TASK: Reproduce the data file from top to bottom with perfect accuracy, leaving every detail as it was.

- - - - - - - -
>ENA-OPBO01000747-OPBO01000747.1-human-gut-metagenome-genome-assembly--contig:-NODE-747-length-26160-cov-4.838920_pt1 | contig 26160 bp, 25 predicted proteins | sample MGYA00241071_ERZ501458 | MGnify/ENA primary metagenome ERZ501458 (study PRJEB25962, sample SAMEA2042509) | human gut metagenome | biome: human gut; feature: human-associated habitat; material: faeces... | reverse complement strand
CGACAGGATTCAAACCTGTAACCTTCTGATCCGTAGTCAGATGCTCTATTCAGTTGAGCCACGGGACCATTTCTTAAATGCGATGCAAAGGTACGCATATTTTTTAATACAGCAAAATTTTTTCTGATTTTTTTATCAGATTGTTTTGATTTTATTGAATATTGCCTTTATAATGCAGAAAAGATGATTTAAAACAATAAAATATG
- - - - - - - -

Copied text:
>ENA-OPBO01000747-OPBO01000747.1-human-gut-metagenome-genome-assembly--contig:-NODE-747-length-26160-cov-4.838920_pt1 | contig 26160 bp, 25 predicted proteins | sample MGYA00241071_ERZ501458 | MGnify/ENA primary metagenome ERZ501458 (study PRJEB25962, sample SAMEA2042509) | human gut metagenome | biome: human gut; feature: human-associated habitat; material: faeces... | reverse complement strand
CGACAGGATTCAAACCTGTAACCTTCTGATCCGTAGTCAGATGCTCTATTCAGTTGAGCCACGGGACCATTTCTTAAATGCGATGCAAAGGTACGCATATTTTTTAATACAGCAAAATTTTTTCTGATTTTTTTATCAGATTGTTTTGATTTTATTGAATATTGCCTTTATAATGCAGAAAAGATGATTTAAAACAATAAAATATG